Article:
Fragment of Shawabty of King Shebitka
Napatan Period, reign of Shebitka
Findspot: Nubia (Sudan), el-Kurru, Pyramid 9
Overall: 7.6 cm (3 in.)
Medium or Technique
Not On View
This is a shawabty belonging to King Shebitka. The male figure wears a tripartite wig and has a long beard. There are traces of the words ‘Osiris, the King of Upper and Lower Egypt, Shebitka’ written on this shawabty in black ink on the front of the torso in one unframed column of painted text. The object was broken in two pieces and is not mended. This mummiform shape does not have a back pillar. No hands or implements are depicted. The feet and lower legs are missing, the lower part of the face and beard are chipped off, and the left part of the backside is chipped. Complete shawabtys of this type have no base.
The ancient Nubians included shawabtys in their tombs only in the Napatan Period, about 750–270 B.C. These funerary figurines are based on Egyptian shawabtys, but differ from them in many features of their iconography. For instance, the known Nubian examples are only from royal tombs. Also, they have unique texts, implements, poses and are known to have the largest number of shawabtys included in one tomb. Their function, it is assumed, was the same as that of the Egyptian shawabty, namely to magically animate in the Afterlife in order to act as a proxy for the deceased when called upon to tend to field labor or other tasks. This expressed purpose was sometimes written on the shawabty itself in the form of a “Shawabty Spell,” of which versions of various lengths are known. Shorter shawabty inscriptions could also just identify the deceased by name and, when applicable, title(s). However, many shawabtys carry no text at all. The ideal number of such figurines to include in a tomb or burial seems to have varied during different time periods.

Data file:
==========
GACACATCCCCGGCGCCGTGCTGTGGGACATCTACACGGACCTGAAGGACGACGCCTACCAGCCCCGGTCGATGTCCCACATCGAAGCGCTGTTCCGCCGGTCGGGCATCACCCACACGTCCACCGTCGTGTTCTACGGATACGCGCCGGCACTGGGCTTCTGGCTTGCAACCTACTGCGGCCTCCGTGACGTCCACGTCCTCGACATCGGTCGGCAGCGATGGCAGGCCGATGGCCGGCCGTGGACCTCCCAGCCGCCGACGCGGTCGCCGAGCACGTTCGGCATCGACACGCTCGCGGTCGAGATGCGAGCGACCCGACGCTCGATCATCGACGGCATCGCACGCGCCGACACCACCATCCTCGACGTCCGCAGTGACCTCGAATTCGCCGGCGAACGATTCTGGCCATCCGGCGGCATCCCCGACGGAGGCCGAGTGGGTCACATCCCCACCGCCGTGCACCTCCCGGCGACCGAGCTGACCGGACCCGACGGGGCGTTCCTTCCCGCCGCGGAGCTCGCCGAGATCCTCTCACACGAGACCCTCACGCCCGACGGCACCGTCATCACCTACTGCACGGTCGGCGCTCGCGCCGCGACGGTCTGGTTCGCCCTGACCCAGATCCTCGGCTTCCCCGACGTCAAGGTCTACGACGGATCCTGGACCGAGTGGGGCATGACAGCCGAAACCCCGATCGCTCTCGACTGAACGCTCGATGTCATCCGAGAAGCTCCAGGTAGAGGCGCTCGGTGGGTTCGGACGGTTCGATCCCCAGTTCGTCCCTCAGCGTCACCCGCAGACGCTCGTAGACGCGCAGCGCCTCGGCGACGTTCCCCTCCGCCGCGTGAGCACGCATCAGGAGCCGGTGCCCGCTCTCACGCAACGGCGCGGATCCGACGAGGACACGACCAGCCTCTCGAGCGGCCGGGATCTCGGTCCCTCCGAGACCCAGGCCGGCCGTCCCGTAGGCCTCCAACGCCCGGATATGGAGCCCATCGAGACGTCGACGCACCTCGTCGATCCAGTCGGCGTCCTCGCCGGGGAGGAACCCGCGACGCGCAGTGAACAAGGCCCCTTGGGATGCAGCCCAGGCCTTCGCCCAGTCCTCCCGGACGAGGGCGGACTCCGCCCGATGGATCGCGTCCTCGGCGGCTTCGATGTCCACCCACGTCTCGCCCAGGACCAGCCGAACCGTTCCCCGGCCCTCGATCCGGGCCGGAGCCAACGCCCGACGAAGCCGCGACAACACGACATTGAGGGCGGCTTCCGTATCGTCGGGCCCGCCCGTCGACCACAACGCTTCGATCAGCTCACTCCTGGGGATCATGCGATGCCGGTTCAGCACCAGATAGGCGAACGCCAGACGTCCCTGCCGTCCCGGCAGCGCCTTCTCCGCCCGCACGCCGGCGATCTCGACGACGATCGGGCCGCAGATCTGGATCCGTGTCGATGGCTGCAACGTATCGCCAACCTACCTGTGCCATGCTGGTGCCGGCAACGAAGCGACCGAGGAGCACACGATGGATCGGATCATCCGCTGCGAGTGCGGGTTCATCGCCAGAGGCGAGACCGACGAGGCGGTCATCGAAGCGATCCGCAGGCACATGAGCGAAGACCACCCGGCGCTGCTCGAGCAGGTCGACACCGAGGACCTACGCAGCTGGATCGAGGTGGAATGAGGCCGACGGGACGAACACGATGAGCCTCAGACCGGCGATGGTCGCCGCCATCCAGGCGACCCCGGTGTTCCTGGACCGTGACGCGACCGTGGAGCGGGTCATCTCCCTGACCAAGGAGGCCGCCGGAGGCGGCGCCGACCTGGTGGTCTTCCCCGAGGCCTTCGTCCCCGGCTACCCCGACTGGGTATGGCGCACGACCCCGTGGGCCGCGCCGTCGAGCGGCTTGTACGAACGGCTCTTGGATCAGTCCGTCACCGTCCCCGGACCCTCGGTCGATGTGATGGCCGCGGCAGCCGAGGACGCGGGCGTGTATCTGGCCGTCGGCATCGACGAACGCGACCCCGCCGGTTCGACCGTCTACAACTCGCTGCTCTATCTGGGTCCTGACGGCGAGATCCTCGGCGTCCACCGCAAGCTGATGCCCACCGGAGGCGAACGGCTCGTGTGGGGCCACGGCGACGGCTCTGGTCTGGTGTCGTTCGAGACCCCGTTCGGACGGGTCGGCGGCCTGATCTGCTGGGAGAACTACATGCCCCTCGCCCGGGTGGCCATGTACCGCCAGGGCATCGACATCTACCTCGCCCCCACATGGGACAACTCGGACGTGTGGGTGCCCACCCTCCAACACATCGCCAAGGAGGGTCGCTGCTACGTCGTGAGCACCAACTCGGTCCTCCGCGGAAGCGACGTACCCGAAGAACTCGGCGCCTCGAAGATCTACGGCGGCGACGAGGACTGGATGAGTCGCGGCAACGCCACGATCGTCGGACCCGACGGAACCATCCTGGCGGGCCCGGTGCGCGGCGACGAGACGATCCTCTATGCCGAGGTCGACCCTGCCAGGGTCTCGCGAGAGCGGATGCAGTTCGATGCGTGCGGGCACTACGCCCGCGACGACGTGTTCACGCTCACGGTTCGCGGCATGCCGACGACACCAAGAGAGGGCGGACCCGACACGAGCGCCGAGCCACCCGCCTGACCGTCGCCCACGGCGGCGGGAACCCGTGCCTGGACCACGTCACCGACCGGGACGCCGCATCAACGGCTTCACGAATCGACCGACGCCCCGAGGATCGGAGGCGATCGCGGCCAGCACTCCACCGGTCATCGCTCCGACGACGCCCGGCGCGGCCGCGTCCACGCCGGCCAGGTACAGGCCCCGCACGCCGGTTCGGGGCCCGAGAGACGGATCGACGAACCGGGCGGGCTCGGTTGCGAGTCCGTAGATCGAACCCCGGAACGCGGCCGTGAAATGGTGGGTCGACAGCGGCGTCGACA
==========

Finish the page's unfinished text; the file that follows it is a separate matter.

From Nubia (Sudan) el-Kurru, Pyramid 9 (enclosure debris), but originally from Pyramid 18 (tomb of Shebitka). 1919: excavated by the Harvard University-Museum of Fine Arts Expedition; assigned to the MFA by the government of the Sudan.
Harvard University—Boston Museum of Fine Arts Expedition